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Warren High School
Warren High School
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Five conditions of non evolving population
Extremely large population size
No gene flow
No natural selection
Three major factors that alter allele frequencies
a sudden change in the environment that may drastically reduce the size of a population.
The resulting gene pool may no longer be reflective of the original population’s gene pool.
Occurs when a few individuals become isolated from a larger population
Genetic variation that appears to grant no selective advantage
taxonomy - branch of biology dedicated to naming and classification of all forms of life
binomial nomenclature - two part naming system that includes the organism's genus and species
Hyacinth Macaw -
Principle that events in the past occurred suddenly and by different mechanisms than those occurring today
explains boundaries between strata and location of different species
The idea that the geologic processes that have shaped the planet have not changed over the course of earth's history
Use and disuse
The idea that parts of the body that are used extensively become larger and stronger, while those that are not used deteriorate
describes intentional breeding for certain traits, or combination of traits.
Process in which individuals that have certain heritable characteristics survive and reproduce at a higher rate than other individuals
Evidence for evolution
The fossil record
anatomical signs of evolution
shows evidence of relatedness
Comparison of early stages of animal development reveals many anatomical homologies in embryos the are not visible in adult organisms.
structures of marginal, if any, importance to the organism
Shared characteristics on the molecular level
Explains why distantly related species can resemble one another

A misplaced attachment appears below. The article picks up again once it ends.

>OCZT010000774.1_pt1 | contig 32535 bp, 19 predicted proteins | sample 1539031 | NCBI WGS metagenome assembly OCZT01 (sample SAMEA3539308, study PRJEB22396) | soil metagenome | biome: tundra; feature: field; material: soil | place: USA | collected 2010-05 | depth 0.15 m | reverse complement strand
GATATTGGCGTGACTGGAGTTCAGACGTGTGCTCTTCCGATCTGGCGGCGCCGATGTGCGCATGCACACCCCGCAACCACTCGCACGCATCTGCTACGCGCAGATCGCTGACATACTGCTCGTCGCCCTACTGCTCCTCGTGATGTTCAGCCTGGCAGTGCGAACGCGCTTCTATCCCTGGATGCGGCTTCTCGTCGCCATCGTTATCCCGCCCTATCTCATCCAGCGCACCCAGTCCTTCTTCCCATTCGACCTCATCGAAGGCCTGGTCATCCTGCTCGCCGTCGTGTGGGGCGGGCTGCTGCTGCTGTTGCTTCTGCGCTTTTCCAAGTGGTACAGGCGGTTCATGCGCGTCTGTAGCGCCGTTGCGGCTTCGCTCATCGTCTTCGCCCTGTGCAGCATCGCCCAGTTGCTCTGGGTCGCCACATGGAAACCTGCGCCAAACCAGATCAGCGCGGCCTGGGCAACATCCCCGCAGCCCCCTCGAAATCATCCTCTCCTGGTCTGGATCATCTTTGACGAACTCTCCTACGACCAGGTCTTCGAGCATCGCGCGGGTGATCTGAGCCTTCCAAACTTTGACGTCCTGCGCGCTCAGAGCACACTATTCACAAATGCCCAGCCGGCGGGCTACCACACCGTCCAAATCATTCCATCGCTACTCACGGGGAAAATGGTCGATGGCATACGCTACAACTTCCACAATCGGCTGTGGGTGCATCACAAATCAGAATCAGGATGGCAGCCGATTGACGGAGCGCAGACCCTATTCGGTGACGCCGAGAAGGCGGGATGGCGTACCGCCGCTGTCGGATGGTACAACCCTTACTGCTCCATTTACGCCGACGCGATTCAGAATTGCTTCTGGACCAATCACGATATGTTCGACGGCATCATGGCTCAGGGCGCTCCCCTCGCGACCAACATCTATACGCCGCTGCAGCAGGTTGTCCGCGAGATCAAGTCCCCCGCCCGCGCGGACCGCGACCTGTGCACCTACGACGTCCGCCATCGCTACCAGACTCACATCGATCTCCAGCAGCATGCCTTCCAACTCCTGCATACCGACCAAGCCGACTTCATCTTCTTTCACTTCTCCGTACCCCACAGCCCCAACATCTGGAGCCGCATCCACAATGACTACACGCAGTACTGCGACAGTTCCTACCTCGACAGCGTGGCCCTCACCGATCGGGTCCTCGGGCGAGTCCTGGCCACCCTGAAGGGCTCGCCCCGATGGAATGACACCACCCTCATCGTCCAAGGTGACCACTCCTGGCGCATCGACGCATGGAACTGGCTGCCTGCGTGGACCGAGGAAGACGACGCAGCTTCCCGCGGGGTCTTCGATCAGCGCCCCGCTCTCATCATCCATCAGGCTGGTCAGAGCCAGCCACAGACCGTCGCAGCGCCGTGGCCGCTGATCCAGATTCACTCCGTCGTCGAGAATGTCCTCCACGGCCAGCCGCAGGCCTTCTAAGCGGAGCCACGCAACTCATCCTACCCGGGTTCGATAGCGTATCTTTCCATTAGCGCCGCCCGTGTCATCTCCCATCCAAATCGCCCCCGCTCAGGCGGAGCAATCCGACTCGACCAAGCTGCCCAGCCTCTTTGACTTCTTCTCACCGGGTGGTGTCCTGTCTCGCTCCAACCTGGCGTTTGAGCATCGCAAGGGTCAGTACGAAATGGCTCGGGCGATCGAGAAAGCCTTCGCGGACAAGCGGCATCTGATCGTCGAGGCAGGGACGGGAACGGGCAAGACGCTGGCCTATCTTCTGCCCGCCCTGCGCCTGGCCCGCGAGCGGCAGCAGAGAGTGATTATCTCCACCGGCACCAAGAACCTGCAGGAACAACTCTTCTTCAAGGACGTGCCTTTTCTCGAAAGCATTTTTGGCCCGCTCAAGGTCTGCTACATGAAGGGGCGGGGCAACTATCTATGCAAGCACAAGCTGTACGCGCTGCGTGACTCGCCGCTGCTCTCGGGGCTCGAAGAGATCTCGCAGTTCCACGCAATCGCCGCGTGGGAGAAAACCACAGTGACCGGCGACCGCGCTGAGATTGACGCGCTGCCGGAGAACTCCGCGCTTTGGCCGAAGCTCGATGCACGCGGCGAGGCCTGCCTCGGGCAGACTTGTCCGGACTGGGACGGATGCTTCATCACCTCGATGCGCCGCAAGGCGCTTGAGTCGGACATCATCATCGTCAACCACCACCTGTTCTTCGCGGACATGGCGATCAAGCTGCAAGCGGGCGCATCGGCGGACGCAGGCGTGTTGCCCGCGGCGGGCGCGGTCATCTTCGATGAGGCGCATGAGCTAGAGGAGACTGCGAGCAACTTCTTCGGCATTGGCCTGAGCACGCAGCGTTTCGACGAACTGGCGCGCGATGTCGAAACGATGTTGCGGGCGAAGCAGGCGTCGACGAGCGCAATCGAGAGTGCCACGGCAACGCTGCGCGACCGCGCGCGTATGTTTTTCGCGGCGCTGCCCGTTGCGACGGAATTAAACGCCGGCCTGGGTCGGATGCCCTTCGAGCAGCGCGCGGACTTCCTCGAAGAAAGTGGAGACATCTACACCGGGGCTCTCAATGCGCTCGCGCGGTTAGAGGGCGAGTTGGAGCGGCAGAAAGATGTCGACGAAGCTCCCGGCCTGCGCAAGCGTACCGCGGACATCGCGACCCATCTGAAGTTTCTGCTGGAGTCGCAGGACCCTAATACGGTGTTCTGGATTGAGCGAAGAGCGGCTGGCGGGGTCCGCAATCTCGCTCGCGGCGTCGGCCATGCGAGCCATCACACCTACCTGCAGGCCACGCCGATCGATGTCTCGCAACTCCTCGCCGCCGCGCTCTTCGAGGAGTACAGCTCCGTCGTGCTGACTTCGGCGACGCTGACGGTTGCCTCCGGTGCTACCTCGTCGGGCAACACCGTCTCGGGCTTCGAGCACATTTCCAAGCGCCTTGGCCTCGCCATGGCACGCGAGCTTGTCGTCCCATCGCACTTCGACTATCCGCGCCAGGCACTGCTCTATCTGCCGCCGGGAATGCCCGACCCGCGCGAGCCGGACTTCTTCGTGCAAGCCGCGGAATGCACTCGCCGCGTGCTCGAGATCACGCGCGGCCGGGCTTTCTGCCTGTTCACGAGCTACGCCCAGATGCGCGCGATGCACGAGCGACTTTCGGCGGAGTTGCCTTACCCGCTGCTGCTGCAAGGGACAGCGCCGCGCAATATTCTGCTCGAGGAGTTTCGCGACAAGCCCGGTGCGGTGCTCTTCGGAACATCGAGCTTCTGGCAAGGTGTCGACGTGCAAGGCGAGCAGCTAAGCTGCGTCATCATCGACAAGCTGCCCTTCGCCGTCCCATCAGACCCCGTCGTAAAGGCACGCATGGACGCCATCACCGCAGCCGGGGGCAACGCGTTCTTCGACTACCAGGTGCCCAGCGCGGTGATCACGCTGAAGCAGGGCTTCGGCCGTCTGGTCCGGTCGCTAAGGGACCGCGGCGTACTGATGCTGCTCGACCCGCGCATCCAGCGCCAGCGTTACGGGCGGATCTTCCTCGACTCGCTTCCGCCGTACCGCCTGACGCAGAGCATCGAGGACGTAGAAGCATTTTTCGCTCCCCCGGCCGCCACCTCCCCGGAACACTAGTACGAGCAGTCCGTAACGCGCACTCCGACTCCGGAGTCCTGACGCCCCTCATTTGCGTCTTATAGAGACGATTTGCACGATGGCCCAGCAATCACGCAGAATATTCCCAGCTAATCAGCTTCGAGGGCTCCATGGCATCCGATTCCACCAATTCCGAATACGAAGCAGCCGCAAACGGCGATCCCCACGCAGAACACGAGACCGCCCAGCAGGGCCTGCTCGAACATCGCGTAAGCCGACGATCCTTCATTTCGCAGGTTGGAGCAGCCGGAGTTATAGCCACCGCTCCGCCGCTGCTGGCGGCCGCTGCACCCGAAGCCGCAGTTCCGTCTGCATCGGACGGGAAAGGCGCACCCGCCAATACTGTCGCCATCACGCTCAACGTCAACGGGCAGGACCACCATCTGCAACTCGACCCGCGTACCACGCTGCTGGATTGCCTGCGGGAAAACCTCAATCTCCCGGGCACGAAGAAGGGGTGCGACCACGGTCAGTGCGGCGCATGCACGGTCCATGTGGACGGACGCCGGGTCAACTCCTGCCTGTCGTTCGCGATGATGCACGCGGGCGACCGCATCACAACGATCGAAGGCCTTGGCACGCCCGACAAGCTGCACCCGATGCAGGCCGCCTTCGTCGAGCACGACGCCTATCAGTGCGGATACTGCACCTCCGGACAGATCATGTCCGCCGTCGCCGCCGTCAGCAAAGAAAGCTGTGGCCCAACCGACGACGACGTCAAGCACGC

similar solutions to similar problems but do not indicate close relatedness
Geographic distribution of a species
Species in a discrete geographic area tend to be more closely related to each other than to species in distant geographic areas
Change in the allele frequencies of a population over generations
Evolution on it's smallest scale
Only source of new genes and new alleles
Changes in one base in a gene
Ex. Sickle-cell disease
Delete, disrupt, duplicate or rearrange many loci at once.
Most genetic variations occur...
within a population are due to the sexual recombination of alleles that already exist in a population
Study of how populations change genetically over time
All of the alleles at all loci in all the members of a population
The contribution an organism makes to the gene pool of the next generation relative to the contributions of other members.
Individuals with one extreme of a phenotypic range are favored, shifting the curve toward this extreme.
Occurs when conditions favor individuals on both extremes of a phenotypic range rather than individuals with intermediate phenotypes.
acts against both extreme phenotypes and favors intermediate variants
individuals who are heterozygous at a certain locus have an advantage for survival.
the process by which new species arise
change in the genetic makeup of a population from generation to generation. Refers to adaptations that are confined to a single gene pool.
the evolutionary level above the species level
the existence of biological barriers that impede members of two species from producing viable, fertile hybrids.
Prevents a fertilized egg from turning into a fertile adult
two species can live in the same geographic are but not in the same habitat; this will prevent from the mating
some species use certain signals or types of behavior to attract mates, and these signals are unique to their species
species may breed at different times of day, different seasons, or different years, and this can prevent them from mating
species may be anatomically incompatible
even if the gametes of two species do meet, they might be unable to fuse to form a zygote
In which a population forms a new species because it is geographically isolated from the parent population.
A small part of a population becomes a new population without being geographically separated from the parent population
is the evolution of ecological and phenotypic diversity within a rapidly multiplying lineage
species descend from a common ancestor and gradually diverge more and more in morphology as they acquire unique adaptations.
A term used to describe periods of apparent stasis punctuated by sudden change observed in the fossil record.
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